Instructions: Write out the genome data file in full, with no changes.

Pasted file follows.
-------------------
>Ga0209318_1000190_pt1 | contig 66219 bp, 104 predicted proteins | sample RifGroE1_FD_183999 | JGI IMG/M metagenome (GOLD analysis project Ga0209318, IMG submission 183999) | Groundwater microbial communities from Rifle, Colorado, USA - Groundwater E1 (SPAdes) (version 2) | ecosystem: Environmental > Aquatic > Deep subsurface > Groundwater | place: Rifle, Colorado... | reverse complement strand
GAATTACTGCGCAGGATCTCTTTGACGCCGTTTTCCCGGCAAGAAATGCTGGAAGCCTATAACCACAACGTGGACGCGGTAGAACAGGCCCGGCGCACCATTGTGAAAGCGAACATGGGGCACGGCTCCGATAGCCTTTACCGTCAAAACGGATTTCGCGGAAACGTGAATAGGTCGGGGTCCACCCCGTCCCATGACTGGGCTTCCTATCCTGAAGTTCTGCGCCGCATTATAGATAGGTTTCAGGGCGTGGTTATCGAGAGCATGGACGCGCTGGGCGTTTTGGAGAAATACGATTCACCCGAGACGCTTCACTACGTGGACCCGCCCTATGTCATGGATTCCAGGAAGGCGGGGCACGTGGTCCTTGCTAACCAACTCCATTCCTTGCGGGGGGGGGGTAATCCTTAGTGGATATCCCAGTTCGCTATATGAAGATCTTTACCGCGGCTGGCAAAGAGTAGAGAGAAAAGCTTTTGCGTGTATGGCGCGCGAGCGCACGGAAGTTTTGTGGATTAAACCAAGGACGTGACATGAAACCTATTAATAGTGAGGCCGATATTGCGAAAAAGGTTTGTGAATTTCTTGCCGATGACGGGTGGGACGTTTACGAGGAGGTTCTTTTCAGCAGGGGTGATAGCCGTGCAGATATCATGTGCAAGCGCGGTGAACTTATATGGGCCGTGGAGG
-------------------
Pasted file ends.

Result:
>Ga0209318_1000190_pt1 | contig 66219 bp, 104 predicted proteins | sample RifGroE1_FD_183999 | JGI IMG/M metagenome (GOLD analysis project Ga0209318, IMG submission 183999) | Groundwater microbial communities from Rifle, Colorado, USA - Groundwater E1 (SPAdes) (version 2) | ecosystem: Environmental > Aquatic > Deep subsurface > Groundwater | place: Rifle, Colorado... | reverse complement strand
GAATTACTGCGCAGGATCTCTTTGACGCCGTTTTCCCGGCAAGAAATGCTGGAAGCCTATAACCACAACGTGGACGCGGTAGAACAGGCCCGGCGCACCATTGTGAAAGCGAACATGGGGCACGGCTCCGATAGCCTTTACCGTCAAAACGGATTTCGCGGAAACGTGAATAGGTCGGGGTCCACCCCGTCCCATGACTGGGCTTCCTATCCTGAAGTTCTGCGCCGCATTATAGATAGGTTTCAGGGCGTGGTTATCGAGAGCATGGACGCGCTGGGCGTTTTGGAGAAATACGATTCACCCGAGACGCTTCACTACGTGGACCCGCCCTATGTCATGGATTCCAGGAAGGCGGGGCACGTGGTCCTTGCTAACCAACTCCATTCCTTGCGGGGGGGGGGTAATCCTTAGTGGATATCCCAGTTCGCTATATGAAGATCTTTACCGCGGCTGGCAAAGAGTAGAGAGAAAAGCTTTTGCGTGTATGGCGCGCGAGCGCACGGAAGTTTTGTGGATTAAACCAAGGACGTGACATGAAACCTATTAATAGTGAGGCCGATATTGCGAAAAAGGTTTGTGAATTTCTTGCCGATGACGGGTGGGACGTTTACGAGGAGGTTCTTTTCAGCAGGGGTGATAGCCGTGCAGATATCATGTGCAAGCGCGGTGAACTTATATGGGCCGTGGAGG